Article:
Insurance and Healthcare Litigation and Consulting

M&S represents people in disputes with insurance companies, including people whose claims insurance companies have refused to pay or who have been overcharged, unfairly discriminated against, or unlawfully declined or misled. The combined expertise of our Insurance & Healthcare and Whistleblower practice teams provides whistleblowers and healthcare fraud tipsters with the strategic insights necessary to investigate and litigate their claims. We also represent and advise governmental entities, non-profit organizations and interest groups regarding insurance-related issues.

Protecting Consumers through Litigation

Combining M&S partner Jay Angoff’s unique expertise as both a state and federal insurance regulator with M&S’s experience in holding major corporations accountable, the firm is well-prepared to do battle with insurers and other entities in the health care system. Among the types of cases in Mehri & Skalet is interested in pursuing:

Enforcing the Affordable Care Act. With the passage in March 2010 of the Affordable Care Act– also known as Obamacare –the federal government for the first time has established minimum standards that health insurers in all states must follow. For example: Insurers must allow young adults to stay on their parents’ policies until they’re 26.

  • Insurers can’t cancel coverage after a policyholder has filed a claim.
  • Insurers can’t cut off a policyholder’s coverage once he or she reaches a certain monetary limit.
  • Insurers can’t require their insureds to pay deductibles, co-payments or co-insurance when they obtain preventive services from in-network providers, or when they receive emergency treatment from out-of-network providers.
  • Insurers must cover certain “Essential Health Benefits” and can’t impose dollar limits on these benefits.
  • Insurers can’t decline people for coverage or surcharge people based on health status or gender.
  • Insurers can’t charge the oldest people they insure more than three times what they charge their youngest insureds.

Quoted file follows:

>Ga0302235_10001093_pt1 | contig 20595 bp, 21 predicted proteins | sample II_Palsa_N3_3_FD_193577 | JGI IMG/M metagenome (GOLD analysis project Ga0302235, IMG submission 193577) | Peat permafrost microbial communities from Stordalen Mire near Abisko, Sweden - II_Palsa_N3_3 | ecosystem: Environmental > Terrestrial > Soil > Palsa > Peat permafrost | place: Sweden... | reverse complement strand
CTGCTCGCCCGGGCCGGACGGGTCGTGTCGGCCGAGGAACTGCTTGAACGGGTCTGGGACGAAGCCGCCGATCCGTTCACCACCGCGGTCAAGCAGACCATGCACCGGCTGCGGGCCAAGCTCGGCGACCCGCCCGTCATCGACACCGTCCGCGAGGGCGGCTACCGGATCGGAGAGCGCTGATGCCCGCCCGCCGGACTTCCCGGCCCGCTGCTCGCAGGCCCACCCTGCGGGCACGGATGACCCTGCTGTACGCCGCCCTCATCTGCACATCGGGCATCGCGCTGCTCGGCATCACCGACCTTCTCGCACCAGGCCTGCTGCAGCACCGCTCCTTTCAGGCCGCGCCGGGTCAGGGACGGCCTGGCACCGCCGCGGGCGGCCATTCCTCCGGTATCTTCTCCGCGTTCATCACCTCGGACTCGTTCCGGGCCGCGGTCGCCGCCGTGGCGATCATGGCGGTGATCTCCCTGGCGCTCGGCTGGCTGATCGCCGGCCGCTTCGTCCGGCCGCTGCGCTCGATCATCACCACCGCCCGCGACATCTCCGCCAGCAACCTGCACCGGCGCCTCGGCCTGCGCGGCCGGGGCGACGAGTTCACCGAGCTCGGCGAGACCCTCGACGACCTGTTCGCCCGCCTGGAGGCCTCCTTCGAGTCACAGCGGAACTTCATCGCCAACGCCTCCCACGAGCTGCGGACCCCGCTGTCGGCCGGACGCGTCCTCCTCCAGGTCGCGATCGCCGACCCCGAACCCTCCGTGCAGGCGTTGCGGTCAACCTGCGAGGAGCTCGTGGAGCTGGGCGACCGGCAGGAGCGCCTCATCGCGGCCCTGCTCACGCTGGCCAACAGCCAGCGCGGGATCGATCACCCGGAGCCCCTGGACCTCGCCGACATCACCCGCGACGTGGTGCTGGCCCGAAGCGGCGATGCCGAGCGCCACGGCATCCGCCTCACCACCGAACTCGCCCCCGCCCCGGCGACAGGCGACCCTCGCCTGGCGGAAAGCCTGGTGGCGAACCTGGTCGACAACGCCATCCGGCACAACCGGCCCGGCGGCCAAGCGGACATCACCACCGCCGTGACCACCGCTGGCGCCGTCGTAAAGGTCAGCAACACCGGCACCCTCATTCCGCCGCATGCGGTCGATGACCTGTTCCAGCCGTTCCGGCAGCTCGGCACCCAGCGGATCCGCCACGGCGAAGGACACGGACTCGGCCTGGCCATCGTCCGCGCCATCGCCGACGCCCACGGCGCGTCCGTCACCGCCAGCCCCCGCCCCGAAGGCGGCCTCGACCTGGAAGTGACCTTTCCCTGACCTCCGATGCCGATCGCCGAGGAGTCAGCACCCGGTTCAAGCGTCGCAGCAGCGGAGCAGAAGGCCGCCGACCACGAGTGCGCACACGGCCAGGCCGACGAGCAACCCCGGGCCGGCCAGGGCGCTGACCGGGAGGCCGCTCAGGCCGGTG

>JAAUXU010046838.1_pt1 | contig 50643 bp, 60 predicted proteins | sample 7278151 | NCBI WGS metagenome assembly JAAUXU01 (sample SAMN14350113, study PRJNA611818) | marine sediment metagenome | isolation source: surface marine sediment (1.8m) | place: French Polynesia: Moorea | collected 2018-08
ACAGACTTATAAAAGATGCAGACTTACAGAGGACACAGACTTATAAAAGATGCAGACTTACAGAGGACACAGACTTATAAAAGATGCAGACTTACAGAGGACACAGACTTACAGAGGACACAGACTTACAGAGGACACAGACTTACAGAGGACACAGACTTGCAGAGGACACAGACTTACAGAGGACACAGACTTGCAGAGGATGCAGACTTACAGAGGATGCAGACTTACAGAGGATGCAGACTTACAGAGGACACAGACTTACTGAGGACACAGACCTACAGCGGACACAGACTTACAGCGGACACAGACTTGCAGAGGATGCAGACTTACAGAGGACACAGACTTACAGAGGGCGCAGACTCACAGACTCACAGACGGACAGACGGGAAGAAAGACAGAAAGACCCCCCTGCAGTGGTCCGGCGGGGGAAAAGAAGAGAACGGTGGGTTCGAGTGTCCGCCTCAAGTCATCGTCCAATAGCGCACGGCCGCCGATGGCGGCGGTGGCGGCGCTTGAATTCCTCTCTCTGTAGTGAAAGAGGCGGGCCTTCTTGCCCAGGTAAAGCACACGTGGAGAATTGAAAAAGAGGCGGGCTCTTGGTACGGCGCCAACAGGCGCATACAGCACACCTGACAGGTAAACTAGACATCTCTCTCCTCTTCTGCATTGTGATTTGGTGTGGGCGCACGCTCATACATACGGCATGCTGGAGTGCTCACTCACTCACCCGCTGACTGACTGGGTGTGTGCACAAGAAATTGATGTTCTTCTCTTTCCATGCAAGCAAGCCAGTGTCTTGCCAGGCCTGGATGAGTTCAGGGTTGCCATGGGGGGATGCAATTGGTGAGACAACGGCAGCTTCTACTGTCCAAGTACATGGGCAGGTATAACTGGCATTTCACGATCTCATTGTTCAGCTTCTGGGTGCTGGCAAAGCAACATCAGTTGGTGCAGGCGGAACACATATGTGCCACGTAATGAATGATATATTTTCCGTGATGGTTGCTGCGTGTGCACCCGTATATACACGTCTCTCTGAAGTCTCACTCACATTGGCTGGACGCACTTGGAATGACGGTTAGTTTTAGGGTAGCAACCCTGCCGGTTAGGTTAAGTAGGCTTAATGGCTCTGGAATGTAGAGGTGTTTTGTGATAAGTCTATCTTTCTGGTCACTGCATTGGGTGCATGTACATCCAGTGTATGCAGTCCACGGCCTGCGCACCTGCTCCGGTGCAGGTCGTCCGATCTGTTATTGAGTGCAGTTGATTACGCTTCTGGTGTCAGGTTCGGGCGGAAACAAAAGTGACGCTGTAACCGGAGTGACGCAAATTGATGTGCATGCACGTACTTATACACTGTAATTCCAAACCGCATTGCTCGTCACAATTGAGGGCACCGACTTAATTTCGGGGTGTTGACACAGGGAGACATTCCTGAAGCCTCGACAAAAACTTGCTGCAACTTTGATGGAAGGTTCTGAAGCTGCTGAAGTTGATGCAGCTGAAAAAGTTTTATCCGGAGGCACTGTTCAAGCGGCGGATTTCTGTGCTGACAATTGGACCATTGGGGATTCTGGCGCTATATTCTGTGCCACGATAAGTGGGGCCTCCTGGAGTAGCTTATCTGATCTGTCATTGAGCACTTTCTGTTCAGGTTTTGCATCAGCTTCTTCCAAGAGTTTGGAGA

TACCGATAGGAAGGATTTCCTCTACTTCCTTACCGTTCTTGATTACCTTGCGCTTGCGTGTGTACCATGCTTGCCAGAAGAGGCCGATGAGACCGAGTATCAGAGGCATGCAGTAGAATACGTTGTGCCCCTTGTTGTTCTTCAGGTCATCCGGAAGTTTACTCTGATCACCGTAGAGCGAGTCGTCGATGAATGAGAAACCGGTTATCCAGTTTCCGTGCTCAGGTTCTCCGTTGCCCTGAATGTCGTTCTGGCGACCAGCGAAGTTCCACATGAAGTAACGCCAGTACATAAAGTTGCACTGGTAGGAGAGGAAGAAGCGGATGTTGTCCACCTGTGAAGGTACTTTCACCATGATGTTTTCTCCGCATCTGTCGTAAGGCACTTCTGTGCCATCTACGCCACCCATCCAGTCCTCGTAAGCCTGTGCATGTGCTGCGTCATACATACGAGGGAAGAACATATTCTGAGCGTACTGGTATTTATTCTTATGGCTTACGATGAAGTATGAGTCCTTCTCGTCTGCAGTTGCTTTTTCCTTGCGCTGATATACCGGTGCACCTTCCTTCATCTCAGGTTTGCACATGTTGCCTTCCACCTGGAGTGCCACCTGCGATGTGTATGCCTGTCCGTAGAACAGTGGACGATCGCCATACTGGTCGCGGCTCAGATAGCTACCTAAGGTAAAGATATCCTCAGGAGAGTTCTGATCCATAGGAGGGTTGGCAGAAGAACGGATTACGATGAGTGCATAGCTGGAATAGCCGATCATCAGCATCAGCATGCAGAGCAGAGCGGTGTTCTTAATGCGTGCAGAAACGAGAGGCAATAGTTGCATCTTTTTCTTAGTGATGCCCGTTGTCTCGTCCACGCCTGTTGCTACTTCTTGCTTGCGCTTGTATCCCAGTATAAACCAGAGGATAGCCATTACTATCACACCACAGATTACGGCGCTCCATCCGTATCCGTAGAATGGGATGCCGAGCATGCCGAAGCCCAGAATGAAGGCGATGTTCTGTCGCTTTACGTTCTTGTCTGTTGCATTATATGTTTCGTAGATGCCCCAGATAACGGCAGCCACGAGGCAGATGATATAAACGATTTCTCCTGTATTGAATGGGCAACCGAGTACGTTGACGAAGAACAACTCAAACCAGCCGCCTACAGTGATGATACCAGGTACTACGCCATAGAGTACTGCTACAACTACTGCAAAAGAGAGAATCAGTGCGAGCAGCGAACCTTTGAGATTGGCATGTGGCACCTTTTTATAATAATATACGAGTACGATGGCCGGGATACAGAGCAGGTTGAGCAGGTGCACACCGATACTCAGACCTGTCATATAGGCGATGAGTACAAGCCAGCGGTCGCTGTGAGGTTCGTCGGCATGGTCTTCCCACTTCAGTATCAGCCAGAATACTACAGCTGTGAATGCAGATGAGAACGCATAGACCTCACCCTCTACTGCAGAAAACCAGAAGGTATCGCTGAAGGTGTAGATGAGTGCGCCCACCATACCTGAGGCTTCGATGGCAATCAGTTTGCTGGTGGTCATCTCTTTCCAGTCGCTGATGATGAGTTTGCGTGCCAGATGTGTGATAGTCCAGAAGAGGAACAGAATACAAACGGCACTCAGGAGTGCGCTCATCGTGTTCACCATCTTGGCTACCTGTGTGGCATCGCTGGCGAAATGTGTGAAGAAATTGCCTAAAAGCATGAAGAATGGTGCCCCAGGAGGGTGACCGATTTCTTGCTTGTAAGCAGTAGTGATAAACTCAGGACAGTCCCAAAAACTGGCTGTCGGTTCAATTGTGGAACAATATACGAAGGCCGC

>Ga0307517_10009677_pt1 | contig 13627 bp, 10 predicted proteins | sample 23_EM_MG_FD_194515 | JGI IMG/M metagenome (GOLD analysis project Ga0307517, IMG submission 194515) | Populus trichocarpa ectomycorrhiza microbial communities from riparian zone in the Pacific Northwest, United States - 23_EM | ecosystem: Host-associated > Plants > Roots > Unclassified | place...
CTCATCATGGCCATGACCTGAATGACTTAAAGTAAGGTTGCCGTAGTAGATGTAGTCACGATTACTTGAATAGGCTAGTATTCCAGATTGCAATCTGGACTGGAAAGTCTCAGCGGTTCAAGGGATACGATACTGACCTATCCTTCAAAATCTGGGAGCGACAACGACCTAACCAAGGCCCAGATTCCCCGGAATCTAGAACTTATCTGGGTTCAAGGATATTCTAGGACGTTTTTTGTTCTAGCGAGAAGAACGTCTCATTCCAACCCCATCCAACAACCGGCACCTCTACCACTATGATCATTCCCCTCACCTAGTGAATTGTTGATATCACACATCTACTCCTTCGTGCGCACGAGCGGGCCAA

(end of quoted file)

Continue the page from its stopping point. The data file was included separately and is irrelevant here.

• Insurers can’t market their policies in a discriminatory manner.
  • Insurers must spend at least 80% of premium dollars on health care claims and quality improvement activities or pay policyholders a rebate.
  • Insurers must cover mental health and substance abuse services on a comparable level to physical health care services.
  • Insurers can’t discriminate against applicants or policyholders on the basis of race, color, national origin, sex, age, or disability.

Despite repeated attempts to repeal the law, these protections remain in place today. Some insurers, providers and government officials have embraced these changes – but others have not. And due to budget constraints and other factors, the states and the federal government can obtain relief for only a tiny fraction of all the people involved in disputes with insurance companies.

When insurers violate the law, therefore, private litigation may well be necessary. Additionally, state and federal entities charged with implementing and enforcing the law have on occasion taken actions that conflict with the language of the Affordable Care Act and the regulations the agencies themselves have promulgated to implement it. Although challenging unauthorized actions by government officials is fraught with difficulties, Mehri & Skalet is interested in discussing such potential challenges with those injured by such actions.

Failure to pay claims. Some insurers routinely refuse to pay for certain claims by policyholders or medical providers when they’re first submitted, reasoning that a certain percentage of claimants will give up and not pursue their claim. In addition, some insurers sell very limited coverage but convey the impression that their policies cover more than they really do, and then fail to pay claims the insured reasonably believes are covered.